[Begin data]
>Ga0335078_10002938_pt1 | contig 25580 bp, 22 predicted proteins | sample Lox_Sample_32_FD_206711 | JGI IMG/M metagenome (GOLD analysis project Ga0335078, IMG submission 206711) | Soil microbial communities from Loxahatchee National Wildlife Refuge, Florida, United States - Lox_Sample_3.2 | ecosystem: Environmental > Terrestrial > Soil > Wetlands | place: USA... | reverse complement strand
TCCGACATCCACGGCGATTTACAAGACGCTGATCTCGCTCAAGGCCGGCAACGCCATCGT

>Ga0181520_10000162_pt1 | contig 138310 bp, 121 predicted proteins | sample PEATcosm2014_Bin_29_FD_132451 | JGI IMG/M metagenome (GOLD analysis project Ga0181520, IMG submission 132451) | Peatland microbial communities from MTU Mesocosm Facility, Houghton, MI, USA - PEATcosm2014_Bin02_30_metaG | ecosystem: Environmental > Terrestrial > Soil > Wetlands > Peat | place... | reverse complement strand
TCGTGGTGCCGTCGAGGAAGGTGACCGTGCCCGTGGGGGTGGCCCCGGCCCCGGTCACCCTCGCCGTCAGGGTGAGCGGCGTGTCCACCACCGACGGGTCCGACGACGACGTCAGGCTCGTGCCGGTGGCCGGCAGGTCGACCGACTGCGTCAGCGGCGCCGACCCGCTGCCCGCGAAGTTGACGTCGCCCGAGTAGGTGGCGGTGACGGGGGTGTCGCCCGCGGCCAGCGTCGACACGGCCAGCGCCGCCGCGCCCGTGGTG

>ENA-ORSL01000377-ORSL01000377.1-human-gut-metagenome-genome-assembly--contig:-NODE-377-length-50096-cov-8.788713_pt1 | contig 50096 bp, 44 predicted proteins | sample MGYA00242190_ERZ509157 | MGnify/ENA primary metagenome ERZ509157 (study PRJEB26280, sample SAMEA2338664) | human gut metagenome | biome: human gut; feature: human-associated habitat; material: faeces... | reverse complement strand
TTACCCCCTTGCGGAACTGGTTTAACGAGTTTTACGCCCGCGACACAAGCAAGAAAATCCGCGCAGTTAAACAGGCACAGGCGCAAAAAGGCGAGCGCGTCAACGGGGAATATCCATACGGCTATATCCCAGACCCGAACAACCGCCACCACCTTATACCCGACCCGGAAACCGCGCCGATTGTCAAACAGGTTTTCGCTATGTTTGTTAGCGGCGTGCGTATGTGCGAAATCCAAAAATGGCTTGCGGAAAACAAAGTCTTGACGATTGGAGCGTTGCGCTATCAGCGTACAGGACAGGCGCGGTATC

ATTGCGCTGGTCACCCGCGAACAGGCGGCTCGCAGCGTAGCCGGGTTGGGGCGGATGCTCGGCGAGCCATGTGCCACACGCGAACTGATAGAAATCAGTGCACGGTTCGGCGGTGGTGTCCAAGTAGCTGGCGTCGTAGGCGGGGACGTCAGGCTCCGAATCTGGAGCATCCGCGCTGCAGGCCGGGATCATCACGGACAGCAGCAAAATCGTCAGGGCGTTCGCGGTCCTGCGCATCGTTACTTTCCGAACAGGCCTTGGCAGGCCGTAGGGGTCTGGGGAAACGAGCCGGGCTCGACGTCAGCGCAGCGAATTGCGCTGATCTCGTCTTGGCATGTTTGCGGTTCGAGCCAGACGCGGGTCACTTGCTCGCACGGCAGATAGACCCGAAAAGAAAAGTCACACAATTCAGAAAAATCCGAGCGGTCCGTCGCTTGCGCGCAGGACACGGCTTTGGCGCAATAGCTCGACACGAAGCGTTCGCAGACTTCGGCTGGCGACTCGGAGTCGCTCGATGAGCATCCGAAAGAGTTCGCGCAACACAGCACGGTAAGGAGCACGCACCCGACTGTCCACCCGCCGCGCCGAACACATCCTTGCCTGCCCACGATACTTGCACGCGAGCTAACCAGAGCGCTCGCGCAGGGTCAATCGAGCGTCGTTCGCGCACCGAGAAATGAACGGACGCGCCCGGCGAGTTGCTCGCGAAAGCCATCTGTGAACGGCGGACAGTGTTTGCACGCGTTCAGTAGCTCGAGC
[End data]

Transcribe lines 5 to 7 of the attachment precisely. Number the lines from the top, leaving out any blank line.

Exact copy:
>ENA-ORSL01000377-ORSL01000377.1-human-gut-metagenome-genome-assembly--contig:-NODE-377-length-50096-cov-8.788713_pt1 | contig 50096 bp, 44 predicted proteins | sample MGYA00242190_ERZ509157 | MGnify/ENA primary metagenome ERZ509157 (study PRJEB26280, sample SAMEA2338664) | human gut metagenome | biome: human gut; feature: human-associated habitat; material: faeces... | reverse complement strand
TTACCCCCTTGCGGAACTGGTTTAACGAGTTTTACGCCCGCGACACAAGCAAGAAAATCCGCGCAGTTAAACAGGCACAGGCGCAAAAAGGCGAGCGCGTCAACGGGGAATATCCATACGGCTATATCCCAGACCCGAACAACCGCCACCACCTTATACCCGACCCGGAAACCGCGCCGATTGTCAAACAGGTTTTCGCTATGTTTGTTAGCGGCGTGCGTATGTGCGAAATCCAAAAATGGCTTGCGGAAAACAAAGTCTTGACGATTGGAGCGTTGCGCTATCAGCGTACAGGACAGGCGCGGTATC

ATTGCGCTGGTCACCCGCGAACAGGCGGCTCGCAGCGTAGCCGGGTTGGGGCGGATGCTCGGCGAGCCATGTGCCACACGCGAACTGATAGAAATCAGTGCACGGTTCGGCGGTGGTGTCCAAGTAGCTGGCGTCGTAGGCGGGGACGTCAGGCTCCGAATCTGGAGCATCCGCGCTGCAGGCCGGGATCATCACGGACAGCAGCAAAATCGTCAGGGCGTTCGCGGTCCTGCGCATCGTTACTTTCCGAACAGGCCTTGGCAGGCCGTAGGGGTCTGGGGAAACGAGCCGGGCTCGACGTCAGCGCAGCGAATTGCGCTGATCTCGTCTTGGCATGTTTGCGGTTCGAGCCAGACGCGGGTCACTTGCTCGCACGGCAGATAGACCCGAAAAGAAAAGTCACACAATTCAGAAAAATCCGAGCGGTCCGTCGCTTGCGCGCAGGACACGGCTTTGGCGCAATAGCTCGACACGAAGCGTTCGCAGACTTCGGCTGGCGACTCGGAGTCGCTCGATGAGCATCCGAAAGAGTTCGCGCAACACAGCACGGTAAGGAGCACGCACCCGACTGTCCACCCGCCGCGCCGAACACATCCTTGCCTGCCCACGATACTTGCACGCGAGCTAACCAGAGCGCTCGCGCAGGGTCAATCGAGCGTCGTTCGCGCACCGAGAAATGAACGGACGCGCCCGGCGAGTTGCTCGCGAAAGCCATCTGTGAACGGCGGACAGTGTTTGCACGCGTTCAGTAGCTCGAGC